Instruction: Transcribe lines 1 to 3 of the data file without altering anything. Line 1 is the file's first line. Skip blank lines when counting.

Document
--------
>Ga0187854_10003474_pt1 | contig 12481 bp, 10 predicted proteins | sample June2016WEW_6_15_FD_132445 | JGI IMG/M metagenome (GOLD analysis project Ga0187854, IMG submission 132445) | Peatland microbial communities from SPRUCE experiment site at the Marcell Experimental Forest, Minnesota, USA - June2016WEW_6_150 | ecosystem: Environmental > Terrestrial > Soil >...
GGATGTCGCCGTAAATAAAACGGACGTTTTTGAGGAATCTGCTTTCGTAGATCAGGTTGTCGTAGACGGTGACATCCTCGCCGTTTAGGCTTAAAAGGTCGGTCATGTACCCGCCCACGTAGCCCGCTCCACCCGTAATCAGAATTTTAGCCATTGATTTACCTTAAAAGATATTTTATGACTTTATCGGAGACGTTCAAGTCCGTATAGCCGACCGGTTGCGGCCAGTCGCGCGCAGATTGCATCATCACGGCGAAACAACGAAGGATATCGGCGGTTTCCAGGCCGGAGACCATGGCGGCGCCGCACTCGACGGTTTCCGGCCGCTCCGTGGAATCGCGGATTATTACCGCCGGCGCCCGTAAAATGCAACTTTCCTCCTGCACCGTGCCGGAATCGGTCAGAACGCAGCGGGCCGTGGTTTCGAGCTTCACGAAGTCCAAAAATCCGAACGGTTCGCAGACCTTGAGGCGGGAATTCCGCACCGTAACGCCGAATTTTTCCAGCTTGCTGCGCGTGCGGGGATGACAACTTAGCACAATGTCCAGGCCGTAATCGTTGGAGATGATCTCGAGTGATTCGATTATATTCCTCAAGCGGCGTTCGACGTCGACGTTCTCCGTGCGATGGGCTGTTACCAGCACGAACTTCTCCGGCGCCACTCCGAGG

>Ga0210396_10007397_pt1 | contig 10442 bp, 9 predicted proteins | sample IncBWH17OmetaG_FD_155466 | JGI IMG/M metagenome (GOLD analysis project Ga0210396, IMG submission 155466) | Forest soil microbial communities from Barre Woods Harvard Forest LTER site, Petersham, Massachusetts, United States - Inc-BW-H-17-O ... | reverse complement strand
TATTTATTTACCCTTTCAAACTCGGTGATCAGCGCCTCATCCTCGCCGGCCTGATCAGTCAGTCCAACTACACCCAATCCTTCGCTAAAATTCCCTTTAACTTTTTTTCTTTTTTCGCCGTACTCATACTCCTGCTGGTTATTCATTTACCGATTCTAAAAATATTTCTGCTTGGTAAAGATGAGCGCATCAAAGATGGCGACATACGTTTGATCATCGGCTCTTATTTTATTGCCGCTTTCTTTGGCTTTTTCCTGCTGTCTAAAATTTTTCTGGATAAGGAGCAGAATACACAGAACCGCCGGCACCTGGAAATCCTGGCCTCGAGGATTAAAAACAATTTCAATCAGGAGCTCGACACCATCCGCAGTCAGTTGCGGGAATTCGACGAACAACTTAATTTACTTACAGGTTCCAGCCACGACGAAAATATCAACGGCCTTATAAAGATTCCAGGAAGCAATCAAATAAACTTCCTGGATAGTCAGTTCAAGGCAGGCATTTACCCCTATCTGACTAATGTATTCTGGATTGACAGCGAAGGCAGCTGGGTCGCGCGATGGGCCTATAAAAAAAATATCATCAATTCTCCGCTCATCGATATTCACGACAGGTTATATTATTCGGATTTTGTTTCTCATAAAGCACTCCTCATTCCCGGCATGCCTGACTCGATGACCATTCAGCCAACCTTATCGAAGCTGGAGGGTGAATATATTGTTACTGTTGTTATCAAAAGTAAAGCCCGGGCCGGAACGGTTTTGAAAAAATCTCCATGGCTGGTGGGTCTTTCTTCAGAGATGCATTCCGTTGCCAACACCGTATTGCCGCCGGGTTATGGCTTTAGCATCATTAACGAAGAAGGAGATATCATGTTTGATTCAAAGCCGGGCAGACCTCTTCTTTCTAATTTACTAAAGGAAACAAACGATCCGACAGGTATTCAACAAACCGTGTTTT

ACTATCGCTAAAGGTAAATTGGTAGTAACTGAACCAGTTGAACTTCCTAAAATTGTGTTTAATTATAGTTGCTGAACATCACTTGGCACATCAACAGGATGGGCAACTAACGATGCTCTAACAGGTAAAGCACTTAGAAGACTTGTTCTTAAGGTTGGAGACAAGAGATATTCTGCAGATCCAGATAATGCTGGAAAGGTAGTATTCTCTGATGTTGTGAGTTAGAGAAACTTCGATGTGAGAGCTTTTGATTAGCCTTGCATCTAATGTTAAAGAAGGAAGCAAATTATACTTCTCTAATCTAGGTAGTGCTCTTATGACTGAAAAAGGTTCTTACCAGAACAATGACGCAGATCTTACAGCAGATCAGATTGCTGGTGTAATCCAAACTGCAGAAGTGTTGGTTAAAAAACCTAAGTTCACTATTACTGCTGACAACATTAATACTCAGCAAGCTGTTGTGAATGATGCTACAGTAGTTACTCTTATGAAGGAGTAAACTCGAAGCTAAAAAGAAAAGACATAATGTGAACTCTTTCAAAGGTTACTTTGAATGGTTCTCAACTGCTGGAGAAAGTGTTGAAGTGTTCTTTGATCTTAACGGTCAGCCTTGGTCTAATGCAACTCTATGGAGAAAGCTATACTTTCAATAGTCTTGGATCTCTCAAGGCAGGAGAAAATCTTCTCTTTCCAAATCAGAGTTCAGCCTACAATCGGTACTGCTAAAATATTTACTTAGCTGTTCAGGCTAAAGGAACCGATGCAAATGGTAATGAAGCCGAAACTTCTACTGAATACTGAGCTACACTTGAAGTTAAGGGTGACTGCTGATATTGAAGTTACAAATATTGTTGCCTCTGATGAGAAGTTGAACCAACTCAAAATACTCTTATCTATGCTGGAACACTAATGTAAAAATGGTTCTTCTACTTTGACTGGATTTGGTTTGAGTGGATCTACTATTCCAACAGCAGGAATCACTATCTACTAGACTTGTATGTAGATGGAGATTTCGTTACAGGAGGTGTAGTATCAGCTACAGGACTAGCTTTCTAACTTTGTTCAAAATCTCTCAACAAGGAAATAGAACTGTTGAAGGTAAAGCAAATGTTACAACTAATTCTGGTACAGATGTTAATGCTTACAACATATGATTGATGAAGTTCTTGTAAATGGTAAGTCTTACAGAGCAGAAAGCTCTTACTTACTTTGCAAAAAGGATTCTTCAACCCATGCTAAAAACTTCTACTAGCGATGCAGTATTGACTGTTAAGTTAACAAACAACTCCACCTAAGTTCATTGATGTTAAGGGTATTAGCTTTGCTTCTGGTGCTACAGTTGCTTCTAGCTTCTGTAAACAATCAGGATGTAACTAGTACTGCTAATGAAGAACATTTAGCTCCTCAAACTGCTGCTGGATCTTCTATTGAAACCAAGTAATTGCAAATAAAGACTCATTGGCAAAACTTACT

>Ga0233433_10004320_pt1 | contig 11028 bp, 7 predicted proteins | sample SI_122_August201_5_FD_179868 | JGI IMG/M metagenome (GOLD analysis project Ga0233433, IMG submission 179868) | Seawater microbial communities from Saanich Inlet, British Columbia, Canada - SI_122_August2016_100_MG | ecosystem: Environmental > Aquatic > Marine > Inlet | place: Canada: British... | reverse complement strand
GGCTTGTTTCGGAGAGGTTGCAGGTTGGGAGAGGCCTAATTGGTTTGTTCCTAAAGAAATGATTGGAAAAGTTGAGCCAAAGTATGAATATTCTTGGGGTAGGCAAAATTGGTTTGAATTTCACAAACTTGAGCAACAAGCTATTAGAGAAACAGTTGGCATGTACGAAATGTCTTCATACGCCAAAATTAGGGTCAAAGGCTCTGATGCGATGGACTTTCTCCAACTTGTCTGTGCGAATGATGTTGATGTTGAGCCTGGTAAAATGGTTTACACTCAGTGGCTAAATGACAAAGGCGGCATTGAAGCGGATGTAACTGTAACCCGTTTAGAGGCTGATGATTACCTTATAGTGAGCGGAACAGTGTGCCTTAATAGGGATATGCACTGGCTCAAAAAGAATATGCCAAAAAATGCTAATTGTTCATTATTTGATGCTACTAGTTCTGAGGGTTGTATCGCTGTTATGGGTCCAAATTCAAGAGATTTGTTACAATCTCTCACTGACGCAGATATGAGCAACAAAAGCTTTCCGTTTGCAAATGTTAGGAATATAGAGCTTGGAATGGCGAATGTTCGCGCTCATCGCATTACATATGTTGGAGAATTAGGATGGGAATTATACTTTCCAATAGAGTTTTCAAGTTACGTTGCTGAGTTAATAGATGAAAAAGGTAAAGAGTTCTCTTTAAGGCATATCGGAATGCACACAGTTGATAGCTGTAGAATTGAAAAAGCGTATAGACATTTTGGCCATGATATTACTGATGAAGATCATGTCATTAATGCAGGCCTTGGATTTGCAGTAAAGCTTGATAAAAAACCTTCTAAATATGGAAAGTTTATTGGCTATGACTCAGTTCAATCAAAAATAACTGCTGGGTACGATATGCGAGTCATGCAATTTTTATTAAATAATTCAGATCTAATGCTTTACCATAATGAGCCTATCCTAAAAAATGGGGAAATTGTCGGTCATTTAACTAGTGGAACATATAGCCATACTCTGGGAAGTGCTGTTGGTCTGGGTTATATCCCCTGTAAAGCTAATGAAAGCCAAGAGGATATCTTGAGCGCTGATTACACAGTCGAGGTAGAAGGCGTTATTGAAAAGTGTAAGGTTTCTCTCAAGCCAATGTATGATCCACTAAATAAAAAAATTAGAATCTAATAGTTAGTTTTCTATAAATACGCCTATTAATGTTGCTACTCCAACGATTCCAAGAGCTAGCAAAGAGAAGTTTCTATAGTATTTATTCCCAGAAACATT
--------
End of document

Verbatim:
>Ga0187854_10003474_pt1 | contig 12481 bp, 10 predicted proteins | sample June2016WEW_6_15_FD_132445 | JGI IMG/M metagenome (GOLD analysis project Ga0187854, IMG submission 132445) | Peatland microbial communities from SPRUCE experiment site at the Marcell Experimental Forest, Minnesota, USA - June2016WEW_6_150 | ecosystem: Environmental > Terrestrial > Soil >...
GGATGTCGCCGTAAATAAAACGGACGTTTTTGAGGAATCTGCTTTCGTAGATCAGGTTGTCGTAGACGGTGACATCCTCGCCGTTTAGGCTTAAAAGGTCGGTCATGTACCCGCCCACGTAGCCCGCTCCACCCGTAATCAGAATTTTAGCCATTGATTTACCTTAAAAGATATTTTATGACTTTATCGGAGACGTTCAAGTCCGTATAGCCGACCGGTTGCGGCCAGTCGCGCGCAGATTGCATCATCACGGCGAAACAACGAAGGATATCGGCGGTTTCCAGGCCGGAGACCATGGCGGCGCCGCACTCGACGGTTTCCGGCCGCTCCGTGGAATCGCGGATTATTACCGCCGGCGCCCGTAAAATGCAACTTTCCTCCTGCACCGTGCCGGAATCGGTCAGAACGCAGCGGGCCGTGGTTTCGAGCTTCACGAAGTCCAAAAATCCGAACGGTTCGCAGACCTTGAGGCGGGAATTCCGCACCGTAACGCCGAATTTTTCCAGCTTGCTGCGCGTGCGGGGATGACAACTTAGCACAATGTCCAGGCCGTAATCGTTGGAGATGATCTCGAGTGATTCGATTATATTCCTCAAGCGGCGTTCGACGTCGACGTTCTCCGTGCGATGGGCTGTTACCAGCACGAACTTCTCCGGCGCCACTCCGAGG

>Ga0210396_10007397_pt1 | contig 10442 bp, 9 predicted proteins | sample IncBWH17OmetaG_FD_155466 | JGI IMG/M metagenome (GOLD analysis project Ga0210396, IMG submission 155466) | Forest soil microbial communities from Barre Woods Harvard Forest LTER site, Petersham, Massachusetts, United States - Inc-BW-H-17-O ... | reverse complement strand